The Diaz doctrine is to kill drives by inflicting negative plays via the zone blitz and surviving the occasions where the offense beats the blitz by being a good tackling team at all 11 positions. There’s good hope that 4.4 speed at middle linebacker, 4.6 speed at weakside linebacker, and a Charlie Strong practice regimen that emphasizes tackling to the ground will make this approach feasible.

Again, you’d like for Hall to be back on form or another great tackler to be well established alongside Haines, but there’s good hope that an aggressive defensive strategy from Texas will be successful against most of the teams on the schedule. Particularly if Ridgeway is dominating in the middle and young players like Ford and Hughes make a leap.

Fall camp: What needs to happen

Texas has a variety of options for building team strategies around this roster that will have good answers for handling the teams on the schedule. Summing up what Charlie needs to find in fall camp:

A difference making outside receiver: If teams are differing stress to their corners to pack the middle of the field, Texas needs to be able to make them pay for it by having a receiver that can go Iso on a corner.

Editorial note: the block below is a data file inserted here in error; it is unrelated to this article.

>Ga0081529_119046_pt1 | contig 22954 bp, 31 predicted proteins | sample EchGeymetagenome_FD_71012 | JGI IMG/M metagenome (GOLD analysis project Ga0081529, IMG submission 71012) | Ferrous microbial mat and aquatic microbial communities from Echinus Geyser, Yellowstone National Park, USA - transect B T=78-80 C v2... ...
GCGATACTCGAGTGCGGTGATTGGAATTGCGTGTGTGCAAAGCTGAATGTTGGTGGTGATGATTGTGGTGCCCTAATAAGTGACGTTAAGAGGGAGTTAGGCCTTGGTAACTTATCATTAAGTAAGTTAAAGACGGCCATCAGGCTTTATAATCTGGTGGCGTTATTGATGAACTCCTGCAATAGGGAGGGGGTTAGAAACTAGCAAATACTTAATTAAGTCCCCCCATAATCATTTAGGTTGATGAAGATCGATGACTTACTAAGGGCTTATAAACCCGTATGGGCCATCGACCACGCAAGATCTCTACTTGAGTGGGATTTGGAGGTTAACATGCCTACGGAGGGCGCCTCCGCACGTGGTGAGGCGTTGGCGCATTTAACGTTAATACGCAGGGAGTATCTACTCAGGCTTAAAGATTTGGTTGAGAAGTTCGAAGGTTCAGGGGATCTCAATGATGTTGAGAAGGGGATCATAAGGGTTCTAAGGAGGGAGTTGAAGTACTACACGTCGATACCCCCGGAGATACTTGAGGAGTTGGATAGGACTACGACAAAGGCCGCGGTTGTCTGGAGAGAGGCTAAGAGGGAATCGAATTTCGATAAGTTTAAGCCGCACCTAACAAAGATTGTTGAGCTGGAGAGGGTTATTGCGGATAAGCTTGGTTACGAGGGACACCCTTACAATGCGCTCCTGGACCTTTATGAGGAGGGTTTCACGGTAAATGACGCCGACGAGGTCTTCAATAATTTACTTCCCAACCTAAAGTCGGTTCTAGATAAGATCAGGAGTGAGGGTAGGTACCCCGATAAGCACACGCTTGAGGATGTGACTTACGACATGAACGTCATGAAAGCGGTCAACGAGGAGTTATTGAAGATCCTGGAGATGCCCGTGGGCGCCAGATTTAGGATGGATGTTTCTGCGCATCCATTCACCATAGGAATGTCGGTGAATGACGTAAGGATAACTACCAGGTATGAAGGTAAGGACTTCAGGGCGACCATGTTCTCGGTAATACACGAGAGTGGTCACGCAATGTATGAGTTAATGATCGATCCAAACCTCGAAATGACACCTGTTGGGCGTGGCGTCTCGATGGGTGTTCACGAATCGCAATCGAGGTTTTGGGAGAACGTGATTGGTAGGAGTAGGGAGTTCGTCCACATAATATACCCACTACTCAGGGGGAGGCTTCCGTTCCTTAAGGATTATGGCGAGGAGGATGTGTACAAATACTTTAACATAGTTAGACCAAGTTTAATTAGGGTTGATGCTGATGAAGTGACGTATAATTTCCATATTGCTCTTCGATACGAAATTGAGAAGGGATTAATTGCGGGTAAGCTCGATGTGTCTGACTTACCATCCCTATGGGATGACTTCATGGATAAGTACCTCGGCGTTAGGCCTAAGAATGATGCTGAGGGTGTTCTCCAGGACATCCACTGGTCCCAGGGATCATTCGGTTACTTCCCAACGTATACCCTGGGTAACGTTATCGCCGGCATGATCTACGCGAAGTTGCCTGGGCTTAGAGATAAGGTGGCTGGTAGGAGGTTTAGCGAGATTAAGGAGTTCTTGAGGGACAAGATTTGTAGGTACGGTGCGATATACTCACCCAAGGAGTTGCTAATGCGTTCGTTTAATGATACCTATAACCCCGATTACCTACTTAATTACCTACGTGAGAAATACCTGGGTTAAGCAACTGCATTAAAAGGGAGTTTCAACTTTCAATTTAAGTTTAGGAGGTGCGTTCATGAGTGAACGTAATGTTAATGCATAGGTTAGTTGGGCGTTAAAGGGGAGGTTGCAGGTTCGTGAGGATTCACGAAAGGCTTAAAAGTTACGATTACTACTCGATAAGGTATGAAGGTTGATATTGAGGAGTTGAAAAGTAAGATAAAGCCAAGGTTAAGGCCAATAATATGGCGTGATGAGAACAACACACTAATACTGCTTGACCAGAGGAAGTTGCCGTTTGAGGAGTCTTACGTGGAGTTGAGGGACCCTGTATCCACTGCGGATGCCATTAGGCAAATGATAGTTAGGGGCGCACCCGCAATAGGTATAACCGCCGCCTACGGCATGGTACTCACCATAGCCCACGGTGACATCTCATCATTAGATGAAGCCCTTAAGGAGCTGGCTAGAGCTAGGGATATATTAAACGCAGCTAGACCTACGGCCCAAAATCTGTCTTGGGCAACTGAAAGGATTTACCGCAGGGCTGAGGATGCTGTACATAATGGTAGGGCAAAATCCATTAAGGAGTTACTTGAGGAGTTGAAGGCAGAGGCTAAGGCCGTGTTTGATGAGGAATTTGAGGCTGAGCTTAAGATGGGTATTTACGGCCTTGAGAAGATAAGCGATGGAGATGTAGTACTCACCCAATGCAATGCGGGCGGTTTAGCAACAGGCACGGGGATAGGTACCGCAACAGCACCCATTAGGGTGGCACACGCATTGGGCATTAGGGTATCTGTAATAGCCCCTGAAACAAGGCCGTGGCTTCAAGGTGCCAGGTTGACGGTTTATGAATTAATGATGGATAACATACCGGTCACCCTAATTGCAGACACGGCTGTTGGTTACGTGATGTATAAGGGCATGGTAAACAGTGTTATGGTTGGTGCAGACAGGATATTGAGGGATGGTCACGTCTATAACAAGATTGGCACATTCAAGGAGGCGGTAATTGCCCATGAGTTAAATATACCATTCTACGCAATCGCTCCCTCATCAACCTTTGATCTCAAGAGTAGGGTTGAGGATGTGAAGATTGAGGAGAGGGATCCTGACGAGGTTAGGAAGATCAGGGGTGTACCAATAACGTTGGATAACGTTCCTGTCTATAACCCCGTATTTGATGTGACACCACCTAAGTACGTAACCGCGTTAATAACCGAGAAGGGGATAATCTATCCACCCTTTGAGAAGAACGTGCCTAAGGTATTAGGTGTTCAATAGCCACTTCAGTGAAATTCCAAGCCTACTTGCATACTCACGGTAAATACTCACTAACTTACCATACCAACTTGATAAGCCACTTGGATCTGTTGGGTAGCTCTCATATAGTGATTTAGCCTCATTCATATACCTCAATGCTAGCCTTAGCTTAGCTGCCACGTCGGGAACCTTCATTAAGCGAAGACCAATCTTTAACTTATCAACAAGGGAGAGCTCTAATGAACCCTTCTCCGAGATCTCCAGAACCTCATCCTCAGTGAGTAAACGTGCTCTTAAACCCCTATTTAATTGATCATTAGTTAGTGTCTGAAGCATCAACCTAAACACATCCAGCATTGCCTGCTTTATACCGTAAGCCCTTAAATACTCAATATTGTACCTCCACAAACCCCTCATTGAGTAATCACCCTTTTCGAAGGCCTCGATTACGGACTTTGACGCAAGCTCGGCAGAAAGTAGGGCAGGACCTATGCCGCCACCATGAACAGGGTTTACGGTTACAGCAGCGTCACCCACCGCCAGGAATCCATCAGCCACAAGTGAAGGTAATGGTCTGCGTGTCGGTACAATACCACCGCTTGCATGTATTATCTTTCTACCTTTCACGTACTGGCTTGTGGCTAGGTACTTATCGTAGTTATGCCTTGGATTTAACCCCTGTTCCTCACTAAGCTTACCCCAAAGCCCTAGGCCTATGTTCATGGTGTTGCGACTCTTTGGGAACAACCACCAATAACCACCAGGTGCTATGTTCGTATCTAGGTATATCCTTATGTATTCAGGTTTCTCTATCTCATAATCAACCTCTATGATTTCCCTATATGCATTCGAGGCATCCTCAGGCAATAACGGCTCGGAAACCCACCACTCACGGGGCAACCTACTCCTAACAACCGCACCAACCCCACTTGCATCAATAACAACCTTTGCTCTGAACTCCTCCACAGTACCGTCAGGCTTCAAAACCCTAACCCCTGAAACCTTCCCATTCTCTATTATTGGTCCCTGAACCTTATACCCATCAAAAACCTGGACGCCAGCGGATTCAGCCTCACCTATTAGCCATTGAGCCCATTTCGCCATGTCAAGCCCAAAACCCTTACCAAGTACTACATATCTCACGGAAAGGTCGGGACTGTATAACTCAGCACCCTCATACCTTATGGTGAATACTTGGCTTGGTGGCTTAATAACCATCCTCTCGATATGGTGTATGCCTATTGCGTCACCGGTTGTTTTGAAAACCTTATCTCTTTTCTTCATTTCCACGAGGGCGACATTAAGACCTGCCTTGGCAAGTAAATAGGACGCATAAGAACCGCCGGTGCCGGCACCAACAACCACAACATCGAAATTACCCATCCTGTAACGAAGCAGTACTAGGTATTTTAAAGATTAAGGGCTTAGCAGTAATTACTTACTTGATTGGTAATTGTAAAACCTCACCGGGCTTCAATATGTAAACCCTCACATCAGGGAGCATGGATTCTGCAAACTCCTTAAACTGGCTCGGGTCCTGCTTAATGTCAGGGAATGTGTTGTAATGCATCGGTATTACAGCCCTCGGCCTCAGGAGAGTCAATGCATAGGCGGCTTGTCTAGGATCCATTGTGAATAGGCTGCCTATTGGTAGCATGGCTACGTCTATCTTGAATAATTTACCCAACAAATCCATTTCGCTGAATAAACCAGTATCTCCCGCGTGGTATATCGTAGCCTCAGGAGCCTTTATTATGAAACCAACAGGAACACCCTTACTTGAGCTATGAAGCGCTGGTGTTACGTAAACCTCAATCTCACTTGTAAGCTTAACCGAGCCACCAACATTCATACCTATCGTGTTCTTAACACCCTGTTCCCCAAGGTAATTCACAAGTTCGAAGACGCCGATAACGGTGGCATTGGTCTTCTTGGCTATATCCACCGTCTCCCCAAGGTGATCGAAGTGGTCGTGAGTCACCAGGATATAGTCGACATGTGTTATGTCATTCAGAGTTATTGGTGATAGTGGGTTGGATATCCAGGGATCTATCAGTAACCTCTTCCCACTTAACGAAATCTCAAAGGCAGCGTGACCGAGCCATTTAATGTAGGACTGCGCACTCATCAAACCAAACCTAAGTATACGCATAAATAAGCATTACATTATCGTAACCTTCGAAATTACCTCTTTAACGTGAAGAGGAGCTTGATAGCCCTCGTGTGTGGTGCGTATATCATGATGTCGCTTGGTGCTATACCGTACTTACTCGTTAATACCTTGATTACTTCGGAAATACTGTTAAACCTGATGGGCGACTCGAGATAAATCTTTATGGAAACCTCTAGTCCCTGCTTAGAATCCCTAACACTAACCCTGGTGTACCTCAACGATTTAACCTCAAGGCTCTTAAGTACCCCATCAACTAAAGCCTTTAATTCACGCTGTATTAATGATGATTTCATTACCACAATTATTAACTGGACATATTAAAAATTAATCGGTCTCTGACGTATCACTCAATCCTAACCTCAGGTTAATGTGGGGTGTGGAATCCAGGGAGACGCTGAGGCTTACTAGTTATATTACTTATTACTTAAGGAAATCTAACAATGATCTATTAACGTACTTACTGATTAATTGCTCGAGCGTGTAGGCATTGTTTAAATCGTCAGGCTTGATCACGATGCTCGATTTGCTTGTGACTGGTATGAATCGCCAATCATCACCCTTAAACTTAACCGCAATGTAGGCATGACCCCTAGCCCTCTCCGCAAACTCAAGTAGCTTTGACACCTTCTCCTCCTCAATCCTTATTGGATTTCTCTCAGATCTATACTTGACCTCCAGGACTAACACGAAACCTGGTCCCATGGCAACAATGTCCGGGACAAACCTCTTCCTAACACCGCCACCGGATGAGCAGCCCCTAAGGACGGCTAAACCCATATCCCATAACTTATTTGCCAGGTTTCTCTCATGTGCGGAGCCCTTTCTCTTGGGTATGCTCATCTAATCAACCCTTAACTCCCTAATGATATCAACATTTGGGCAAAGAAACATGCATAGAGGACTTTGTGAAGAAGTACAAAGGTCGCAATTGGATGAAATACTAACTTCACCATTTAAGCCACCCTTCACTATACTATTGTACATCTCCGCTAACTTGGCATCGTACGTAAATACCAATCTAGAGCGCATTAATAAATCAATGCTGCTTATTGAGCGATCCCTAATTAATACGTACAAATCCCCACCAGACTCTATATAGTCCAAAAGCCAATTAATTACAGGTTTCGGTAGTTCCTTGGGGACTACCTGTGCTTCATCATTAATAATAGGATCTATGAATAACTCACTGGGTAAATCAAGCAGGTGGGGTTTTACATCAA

A willingness to run the QB: Texas could constrain the run game with Swoopes’ arm and RPO schemes but the staff is giving away a major advantage if they don’t make power-read and other QB run schemes a big part of the plan for 2015.

Disruption from Naashon Hughes: As much as UT is putting on Malik by asking him to be a starting middle linebacker and foundational piece to the program, Texas needs disruption from the Fox in 2015 to make up for what was lost with Malcom Brown, Jordan Hicks, and Steve Edmond graduating.

Steady tacklers on the back end: Texas has so many athletes at DB that it just doesn’t seem worthy worrying about whether they can find three strong coverage players but their approach to stopping the run will require finding guys on the back end that can track the ball and tackle.

If Strong can check off those boxes this spring, he should be able to meet the quantifiable and unquantifiable goals for this season and keep this train rolling.

History major, football theorist.